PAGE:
If you’ve been working with a personal computer for any length of time in your home or office, (and I think it’s safe to say most everyone has at least some experience in this regard) or even if you’ve just heard other people talking about them, you may have heard them use the term “meltdown” at some point. It’s kind of a catch-all phrase for when the darn thing stops working right in the middle of some important work you are trying to complete, or when it simply won’t start at all. If you’ve ever lost important data or media files you’ve been storing on a desktop computer, this can be enormously frustrating, and most often, it motivates us to begin a regimen of making backup file storage of one sort or another. There are all sorts of ways to accomplish this, with a variety of “cloud storage” options, as well as data storage on discs and thumb-drives, or even just a portable hard drive that you keep in a separate location. In one particular case recently, I received a request from friends of mine to help with a computer meltdown of a very different sort.
Imagine being awakened in the middle of the night by a fireman standing in your bedroom telling you that your house is on fire. Just the thought of it gives me the shakes, but it happened to my friends a few weeks ago. Everyone is fine and there were no injuries, and the story seems to be unfolding toward recovery well enough. There was insurance on the house and its contents and they are safely moved in to a rental house nearby, and are receiving assistance from family and friends. They were very lucky in important ways.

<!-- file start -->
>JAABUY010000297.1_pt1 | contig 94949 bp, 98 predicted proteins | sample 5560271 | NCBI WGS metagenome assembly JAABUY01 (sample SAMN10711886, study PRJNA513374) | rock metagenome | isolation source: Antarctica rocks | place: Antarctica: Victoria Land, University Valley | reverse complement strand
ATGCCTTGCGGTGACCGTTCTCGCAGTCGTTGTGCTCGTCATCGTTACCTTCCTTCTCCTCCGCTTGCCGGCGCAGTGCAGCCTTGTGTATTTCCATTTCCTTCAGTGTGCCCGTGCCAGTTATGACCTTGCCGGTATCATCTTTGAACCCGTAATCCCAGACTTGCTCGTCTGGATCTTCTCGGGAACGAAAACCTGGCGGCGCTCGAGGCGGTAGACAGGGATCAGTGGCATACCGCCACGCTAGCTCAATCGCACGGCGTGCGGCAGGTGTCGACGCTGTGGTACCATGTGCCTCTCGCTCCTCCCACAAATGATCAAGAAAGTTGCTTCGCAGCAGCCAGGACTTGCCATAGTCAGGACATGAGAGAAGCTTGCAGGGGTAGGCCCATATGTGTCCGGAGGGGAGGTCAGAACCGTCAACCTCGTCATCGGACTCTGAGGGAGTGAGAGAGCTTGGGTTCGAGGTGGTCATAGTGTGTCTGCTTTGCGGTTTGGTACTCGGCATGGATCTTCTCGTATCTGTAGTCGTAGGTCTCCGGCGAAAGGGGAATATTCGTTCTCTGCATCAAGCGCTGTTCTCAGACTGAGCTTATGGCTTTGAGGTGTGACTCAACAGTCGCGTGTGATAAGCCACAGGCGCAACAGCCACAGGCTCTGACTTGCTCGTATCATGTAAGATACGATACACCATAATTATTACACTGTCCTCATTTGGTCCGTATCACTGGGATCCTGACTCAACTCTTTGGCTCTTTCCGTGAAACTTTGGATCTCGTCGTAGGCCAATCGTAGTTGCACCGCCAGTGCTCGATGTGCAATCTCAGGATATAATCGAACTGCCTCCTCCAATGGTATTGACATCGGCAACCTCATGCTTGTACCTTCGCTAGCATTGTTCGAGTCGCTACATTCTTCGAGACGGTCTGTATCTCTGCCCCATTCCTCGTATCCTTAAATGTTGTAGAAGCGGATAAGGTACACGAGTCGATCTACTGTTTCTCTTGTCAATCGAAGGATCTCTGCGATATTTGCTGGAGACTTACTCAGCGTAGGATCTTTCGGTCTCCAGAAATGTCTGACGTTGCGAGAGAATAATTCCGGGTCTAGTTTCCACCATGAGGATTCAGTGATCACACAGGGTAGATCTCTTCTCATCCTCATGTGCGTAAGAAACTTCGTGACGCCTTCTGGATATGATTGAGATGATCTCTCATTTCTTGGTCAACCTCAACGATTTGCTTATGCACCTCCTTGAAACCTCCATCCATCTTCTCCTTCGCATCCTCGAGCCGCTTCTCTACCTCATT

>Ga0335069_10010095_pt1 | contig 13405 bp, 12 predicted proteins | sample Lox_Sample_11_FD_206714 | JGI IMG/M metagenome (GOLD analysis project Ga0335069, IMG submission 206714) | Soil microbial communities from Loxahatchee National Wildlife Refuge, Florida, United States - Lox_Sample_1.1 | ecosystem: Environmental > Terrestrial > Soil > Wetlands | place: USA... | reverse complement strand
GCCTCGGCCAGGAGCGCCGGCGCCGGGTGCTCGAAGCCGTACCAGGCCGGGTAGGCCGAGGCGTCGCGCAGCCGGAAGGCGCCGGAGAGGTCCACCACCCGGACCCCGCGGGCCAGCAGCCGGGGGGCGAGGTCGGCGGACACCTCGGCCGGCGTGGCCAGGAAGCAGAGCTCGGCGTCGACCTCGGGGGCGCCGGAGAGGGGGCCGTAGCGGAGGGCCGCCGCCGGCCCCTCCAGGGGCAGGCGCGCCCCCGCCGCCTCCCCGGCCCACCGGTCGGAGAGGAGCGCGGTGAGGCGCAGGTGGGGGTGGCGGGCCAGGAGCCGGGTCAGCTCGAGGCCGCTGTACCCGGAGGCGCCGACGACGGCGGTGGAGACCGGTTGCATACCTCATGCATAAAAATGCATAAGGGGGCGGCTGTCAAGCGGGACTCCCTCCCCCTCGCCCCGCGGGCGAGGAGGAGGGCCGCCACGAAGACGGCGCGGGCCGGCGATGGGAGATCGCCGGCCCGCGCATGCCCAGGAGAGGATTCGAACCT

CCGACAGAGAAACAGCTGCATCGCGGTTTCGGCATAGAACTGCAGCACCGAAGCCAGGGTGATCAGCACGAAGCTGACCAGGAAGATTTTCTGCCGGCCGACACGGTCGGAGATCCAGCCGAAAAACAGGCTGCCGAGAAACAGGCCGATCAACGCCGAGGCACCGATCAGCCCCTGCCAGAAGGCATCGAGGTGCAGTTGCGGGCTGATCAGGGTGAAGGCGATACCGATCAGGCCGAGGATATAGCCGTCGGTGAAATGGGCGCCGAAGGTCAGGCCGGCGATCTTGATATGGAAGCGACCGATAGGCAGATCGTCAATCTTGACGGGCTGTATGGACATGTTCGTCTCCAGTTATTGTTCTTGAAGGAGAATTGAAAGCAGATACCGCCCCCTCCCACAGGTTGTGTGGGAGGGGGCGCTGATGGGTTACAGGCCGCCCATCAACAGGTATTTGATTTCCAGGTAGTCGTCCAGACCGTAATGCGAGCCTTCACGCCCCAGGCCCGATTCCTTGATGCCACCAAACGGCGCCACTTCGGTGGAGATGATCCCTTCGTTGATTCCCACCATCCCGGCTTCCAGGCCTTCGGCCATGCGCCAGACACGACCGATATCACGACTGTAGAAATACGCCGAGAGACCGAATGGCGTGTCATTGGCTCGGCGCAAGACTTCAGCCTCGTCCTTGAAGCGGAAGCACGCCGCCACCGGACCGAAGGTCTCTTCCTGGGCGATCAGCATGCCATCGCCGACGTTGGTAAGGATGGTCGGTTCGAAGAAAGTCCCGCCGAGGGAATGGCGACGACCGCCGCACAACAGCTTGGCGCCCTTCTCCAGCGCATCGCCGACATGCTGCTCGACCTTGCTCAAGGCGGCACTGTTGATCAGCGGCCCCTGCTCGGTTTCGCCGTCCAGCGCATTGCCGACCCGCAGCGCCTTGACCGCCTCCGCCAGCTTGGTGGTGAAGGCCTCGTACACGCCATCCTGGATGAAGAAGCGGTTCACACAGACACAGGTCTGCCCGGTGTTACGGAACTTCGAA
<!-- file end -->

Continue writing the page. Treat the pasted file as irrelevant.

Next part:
When I offered my help, it began with clothing and groceries and the comforting of friends, but a few days ago, they asked if I thought I might be able to recover the data off their desktop computer. It had been sitting on a desk in the living room, and was exposed to what the firemen described as “about 2,000 degrees Fahrenheit” temperatures at the height of the fire. I was skeptical from their description of the condition of the computer, but agreed to give it a try anyway.
When I finally got a look at the inside of the scorched electric panels and melted plastic pieces and roasted transistors, I was even less optimistic that anything might still be retrievable from the meltdown, but I pulled the hard drive out and installed it in an old desktop in my family room and to my surprise, it booted up and revealed that all of the contents were still quite intact!
The “brains” of the computer were fried beyond recovery, and my hands were filthy after poking around inside the blackened innards of the fried computer, but the smile on the faces of my friends….that was priceless!